The Games of the 27th Olympiad

Recently we found ourselves reading a most fascinating book on the bid that Australia made for the 2000 Olympic Games.

To this parochial observer it was one of the greatest sporting event ever staged.

(This official historical summary brings back so many good memories of 16 days of magic)


The endorsement of a National Olympic Committee is required by the Olympic Charter in support of a city’s bid for the Games.

The contract for the endorsement of the Australian Olympic Committee for Sydney’s candidature for the Games was signed by the President of the Australian Olympic Committee, the Mayor of Sydney and the Premier of New South Wales on Wednesday 1st May 1991.

Sydney won the right to host the Games on Thursday September 23rd 1993 after being selected over Beijing (by two votes), Berlin, Istanbul and Manchester in four rounds of voting at the 101st International Olympic Committee (IOC) Session in Monte Carlo, Monaco.


In 1999, the New South Wales Audit Office (an independent body that reports directly to the Parliament) reviewed the processes used in the preparation of the estimates (of costs and revenues) to host the Games. The review also commented on certain risks to the success of the Games.

It noted that “risks may arise as a direct result of hosting the Games for example, disruption to the Games because of world events such as war, or the level of an ongoing risk may increase for example a transport failure, because of the Games.”

The staging of any Games was considered to impose additional risks to Government, its agencies and the population over and above “normal” risk that exists in a non-games period.

These extra risks were likely to arise because of more intense operating conditions, more resources in use, more activities being undertaken and to some extent the inexperience of personnel engaged in the delivery of the Games and associated logistics.

The significant but temporary increase in the population of Sydney was seen as bringing an added pressure to service delivery.

Law enforcement agencies for example, were expected to be under pressure to manage responsibilities associated with the Games and the intake of visitors and at the same time to maintain community policing.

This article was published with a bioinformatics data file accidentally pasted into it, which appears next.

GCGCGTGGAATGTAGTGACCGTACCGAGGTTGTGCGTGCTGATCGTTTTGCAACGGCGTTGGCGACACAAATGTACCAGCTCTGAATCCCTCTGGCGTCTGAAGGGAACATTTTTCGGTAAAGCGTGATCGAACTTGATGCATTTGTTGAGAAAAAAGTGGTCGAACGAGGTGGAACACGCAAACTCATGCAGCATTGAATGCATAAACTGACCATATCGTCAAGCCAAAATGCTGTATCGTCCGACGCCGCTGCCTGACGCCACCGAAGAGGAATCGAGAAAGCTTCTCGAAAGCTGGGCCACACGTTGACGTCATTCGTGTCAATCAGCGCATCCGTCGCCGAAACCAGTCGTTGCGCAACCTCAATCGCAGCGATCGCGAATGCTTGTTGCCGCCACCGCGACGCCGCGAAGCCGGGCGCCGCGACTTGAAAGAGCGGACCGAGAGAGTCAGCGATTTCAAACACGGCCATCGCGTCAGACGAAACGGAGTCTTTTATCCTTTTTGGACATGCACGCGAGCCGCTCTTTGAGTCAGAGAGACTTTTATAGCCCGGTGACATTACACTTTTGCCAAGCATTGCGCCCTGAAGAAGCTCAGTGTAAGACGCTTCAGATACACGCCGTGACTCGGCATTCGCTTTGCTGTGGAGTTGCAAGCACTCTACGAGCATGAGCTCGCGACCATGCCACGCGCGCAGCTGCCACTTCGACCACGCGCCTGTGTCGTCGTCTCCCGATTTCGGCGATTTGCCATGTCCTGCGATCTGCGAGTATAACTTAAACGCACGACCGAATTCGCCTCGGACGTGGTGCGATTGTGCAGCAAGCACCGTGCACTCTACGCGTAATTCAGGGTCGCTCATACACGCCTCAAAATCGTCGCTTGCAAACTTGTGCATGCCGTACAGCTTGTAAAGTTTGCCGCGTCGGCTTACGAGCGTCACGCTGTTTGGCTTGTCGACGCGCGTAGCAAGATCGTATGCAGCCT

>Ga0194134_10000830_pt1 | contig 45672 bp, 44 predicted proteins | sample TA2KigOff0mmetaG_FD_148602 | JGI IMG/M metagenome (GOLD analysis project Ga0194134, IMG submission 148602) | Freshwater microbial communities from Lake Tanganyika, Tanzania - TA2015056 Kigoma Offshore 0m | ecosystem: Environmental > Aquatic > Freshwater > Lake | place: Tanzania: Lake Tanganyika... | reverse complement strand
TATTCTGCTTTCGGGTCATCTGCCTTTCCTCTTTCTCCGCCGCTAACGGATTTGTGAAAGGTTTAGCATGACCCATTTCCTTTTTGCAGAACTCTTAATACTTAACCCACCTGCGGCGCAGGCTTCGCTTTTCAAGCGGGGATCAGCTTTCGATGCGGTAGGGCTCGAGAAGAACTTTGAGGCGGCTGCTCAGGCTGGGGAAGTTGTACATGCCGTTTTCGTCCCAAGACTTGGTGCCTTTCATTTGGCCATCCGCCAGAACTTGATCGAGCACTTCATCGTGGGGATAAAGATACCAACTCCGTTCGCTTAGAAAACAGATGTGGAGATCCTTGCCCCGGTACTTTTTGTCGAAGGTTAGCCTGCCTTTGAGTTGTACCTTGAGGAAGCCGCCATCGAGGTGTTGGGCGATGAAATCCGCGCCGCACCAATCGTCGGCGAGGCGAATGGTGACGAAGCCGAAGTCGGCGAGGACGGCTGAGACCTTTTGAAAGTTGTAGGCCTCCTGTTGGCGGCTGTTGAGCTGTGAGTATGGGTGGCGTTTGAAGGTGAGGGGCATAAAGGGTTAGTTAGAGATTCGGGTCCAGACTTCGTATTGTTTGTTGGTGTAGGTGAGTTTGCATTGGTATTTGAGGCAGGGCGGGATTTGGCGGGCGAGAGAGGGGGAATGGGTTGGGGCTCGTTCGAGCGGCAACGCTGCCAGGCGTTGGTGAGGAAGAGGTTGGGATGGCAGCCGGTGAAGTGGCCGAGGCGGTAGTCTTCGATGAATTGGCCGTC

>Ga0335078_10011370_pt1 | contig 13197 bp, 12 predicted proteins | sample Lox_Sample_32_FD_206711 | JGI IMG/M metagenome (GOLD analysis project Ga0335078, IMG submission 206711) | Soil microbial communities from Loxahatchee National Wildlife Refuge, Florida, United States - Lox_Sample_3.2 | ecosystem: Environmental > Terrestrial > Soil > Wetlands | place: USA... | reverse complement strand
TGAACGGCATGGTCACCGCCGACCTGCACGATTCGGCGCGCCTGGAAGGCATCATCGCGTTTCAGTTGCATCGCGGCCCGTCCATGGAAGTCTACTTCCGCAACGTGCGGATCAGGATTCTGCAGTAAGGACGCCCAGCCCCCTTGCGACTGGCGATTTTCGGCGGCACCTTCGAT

The New South Wales Government guaranteed to underwrite the cost of staging the Sydney 2000 Games.

The guarantee referred to the revenues and costs of the Sydney Organising Committee for the Olympic Games (SOCOG) and games related costs incurred by other agencies of the Government.

The guarantee was given by the then Premier of New South Wales as part of Sydney’s bid in a letter to the president of the IOC.

Apart from cancellation of the Games, harm to the Olympic Family and terrorism, the main exposure in underwriting the cost of the Games was seen as budget reliability.

The main risk management technique used by the Government and SOCOG to control these exposures was a regular and rigorous budgeting process combined with a transparent approach to monitoring the achievement, or otherwise, of the revenue and expenditure streams.

SOCOG had assessed its risk exposure based on a probability model that identifies weighted operating risks, macro economic exposures and the operational contingencies of staging the Games.

SOCOG adopted an incremental or staged approach to insuring its exposure to risk. It had insured risks in regard to its buildings, public liability, workers’ compensation and some specific test events and supporting equipment.

SOCOG had entered into contracts with overseas companies and received revenue from and incurred expenditures with those companies denominated in currencies other than the Australian dollar.

Most significant were SOCOG’s revenues from broadcast rights and the IOC international marketing program which were denominated in US$. Broadcasting rights revenues alone amounted to over $1b.

To meet this risk the Government gave a guarantee on exchange rates in regard to revenues receivable by SOCOG of up to US$737m

The Audit Office noted that “risks created by the Games are significant, diverse and complex.”

It concluded that the Government, through its agencies, was managing those risks in a reasonable way even though “certain risk have not been quantified.”

SOCOG’s response to this was:

it should be noted that it is not feasible to quantify and include all risks associated with the Games. Some risks are extremely remote. (We) will, when financial risks appear likely to be realised, update estimated costs on an ongoing basis.

As a bit of auditing trivia – SOCOG’s auditors were Arthur Anderson.

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